9.“You are not alone!”When I first got diagnosed with Adrenal Insufficiency, I felt very scared and alone. I had no idea that there were thousands of people, from all over the world, just like me, who were living with this disease. Once I found the online support groups on Facebook, I felt a sense of peace. Suddenly, I could find someone to talk to or ask for advice 24 hours a day. Some of my best friends now are people I’ve met online in the support groups. Although I love my friends who do not have Adrenal Insufficiency, they don’t completely understand it, so it’s nice to be able to talk to people who are living with it every day like I am.

10. “This is your new normal!”Based on what Dr. W told me, I expected my life to go back to the way I felt prior to diagnosis and prior to having symptoms. I’m a little hard headed, so I waited over a year before I finally came to the realization that this life was my new normal. I will always have Adrenal Insufficiency, I will always have to take replacement steroids to live, I will always have to be prepared for good days and bad days. The sooner you can accept this, the happier you’ll be. Just remember, you’re stronger than you think you are! You are an Adrenal Insufficiency Warrior!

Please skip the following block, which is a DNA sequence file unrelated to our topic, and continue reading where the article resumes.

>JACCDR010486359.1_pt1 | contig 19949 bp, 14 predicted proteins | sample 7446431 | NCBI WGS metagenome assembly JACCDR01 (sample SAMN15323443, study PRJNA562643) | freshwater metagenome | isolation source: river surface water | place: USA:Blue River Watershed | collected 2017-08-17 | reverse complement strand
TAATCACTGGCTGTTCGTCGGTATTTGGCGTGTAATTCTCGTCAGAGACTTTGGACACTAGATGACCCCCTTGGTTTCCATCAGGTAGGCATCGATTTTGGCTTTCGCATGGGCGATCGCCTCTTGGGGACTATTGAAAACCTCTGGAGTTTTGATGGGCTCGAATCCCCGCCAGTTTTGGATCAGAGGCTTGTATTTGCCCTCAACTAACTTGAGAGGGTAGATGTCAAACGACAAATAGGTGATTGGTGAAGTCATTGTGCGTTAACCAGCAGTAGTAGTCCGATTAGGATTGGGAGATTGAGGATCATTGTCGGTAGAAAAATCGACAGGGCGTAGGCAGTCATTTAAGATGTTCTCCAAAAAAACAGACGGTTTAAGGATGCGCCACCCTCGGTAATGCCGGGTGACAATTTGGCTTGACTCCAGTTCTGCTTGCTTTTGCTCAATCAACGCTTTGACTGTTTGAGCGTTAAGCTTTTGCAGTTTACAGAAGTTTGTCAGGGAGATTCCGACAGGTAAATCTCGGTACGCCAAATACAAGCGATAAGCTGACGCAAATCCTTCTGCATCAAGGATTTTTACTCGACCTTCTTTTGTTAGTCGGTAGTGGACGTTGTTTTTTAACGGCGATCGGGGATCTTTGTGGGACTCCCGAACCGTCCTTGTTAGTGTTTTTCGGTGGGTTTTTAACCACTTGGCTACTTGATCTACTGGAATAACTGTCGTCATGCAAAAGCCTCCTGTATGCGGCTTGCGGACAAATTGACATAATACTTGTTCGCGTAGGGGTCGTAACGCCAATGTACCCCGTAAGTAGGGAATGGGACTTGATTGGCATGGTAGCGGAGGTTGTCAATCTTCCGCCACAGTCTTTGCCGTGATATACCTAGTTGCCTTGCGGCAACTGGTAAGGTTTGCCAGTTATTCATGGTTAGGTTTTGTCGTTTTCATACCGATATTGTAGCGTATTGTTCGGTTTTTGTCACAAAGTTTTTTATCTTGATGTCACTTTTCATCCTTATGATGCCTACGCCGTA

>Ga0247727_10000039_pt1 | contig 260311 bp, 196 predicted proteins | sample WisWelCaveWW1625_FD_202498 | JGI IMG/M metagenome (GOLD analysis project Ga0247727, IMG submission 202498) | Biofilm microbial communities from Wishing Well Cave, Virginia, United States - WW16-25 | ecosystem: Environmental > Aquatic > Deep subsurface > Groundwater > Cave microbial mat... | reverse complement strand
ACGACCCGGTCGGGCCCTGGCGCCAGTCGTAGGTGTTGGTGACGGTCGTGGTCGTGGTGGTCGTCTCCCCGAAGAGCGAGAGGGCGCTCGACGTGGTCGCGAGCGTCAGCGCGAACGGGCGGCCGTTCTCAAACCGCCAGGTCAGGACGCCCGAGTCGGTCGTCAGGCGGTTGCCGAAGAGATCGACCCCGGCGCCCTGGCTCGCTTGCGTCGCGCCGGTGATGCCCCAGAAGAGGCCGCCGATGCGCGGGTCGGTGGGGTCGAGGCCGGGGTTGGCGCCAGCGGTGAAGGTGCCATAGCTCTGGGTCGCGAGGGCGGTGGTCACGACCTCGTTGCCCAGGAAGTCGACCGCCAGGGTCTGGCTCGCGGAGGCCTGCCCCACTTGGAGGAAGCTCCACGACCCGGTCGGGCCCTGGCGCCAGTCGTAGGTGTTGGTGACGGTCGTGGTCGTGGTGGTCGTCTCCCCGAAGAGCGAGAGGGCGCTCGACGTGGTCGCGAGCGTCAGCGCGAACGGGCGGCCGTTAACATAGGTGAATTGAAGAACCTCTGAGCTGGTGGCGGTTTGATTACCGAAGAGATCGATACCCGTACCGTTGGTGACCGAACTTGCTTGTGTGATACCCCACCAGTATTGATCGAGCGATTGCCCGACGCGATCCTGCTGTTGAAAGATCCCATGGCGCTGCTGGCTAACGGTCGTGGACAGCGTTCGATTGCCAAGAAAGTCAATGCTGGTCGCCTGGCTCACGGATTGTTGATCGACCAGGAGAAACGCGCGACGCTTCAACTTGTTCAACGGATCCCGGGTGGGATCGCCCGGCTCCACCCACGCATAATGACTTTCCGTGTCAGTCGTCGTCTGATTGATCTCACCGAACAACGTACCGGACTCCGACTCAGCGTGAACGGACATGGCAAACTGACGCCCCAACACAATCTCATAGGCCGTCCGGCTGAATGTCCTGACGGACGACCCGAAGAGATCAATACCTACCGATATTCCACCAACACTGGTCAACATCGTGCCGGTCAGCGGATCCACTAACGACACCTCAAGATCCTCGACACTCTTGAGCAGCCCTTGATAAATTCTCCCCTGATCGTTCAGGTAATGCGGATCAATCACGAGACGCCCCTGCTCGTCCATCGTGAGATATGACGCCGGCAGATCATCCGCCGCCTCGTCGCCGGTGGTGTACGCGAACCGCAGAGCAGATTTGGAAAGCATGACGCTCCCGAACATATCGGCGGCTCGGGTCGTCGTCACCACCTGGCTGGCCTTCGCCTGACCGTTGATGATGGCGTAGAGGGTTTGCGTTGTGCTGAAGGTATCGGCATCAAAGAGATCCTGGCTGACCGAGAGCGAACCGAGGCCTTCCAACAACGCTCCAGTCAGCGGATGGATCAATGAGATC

LIST OF MY DAILY SUPPLEMENTS…. Click links to read more about them… Again…before taking ANY supplements, consult with your doctor first.

 

Pure Encapsulations – UltraMag Magnesium – Enhanced Absorption Magnesium for Cardiometabolic, Neurocognitive and Musculoskeletal Health* – 120 Capsules

Pure Encapsulations – Potassium (Citrate) – Essential Mineral for Vascular Function and Overall Health* – 180

Pure Encapsulations – DHEA (Dehydroepiandrosterone) 25 mg

Thermotabs Each Buffered Salt Tab, 3 Count

“Blink Once For Yes, Twice For No…The Finale…”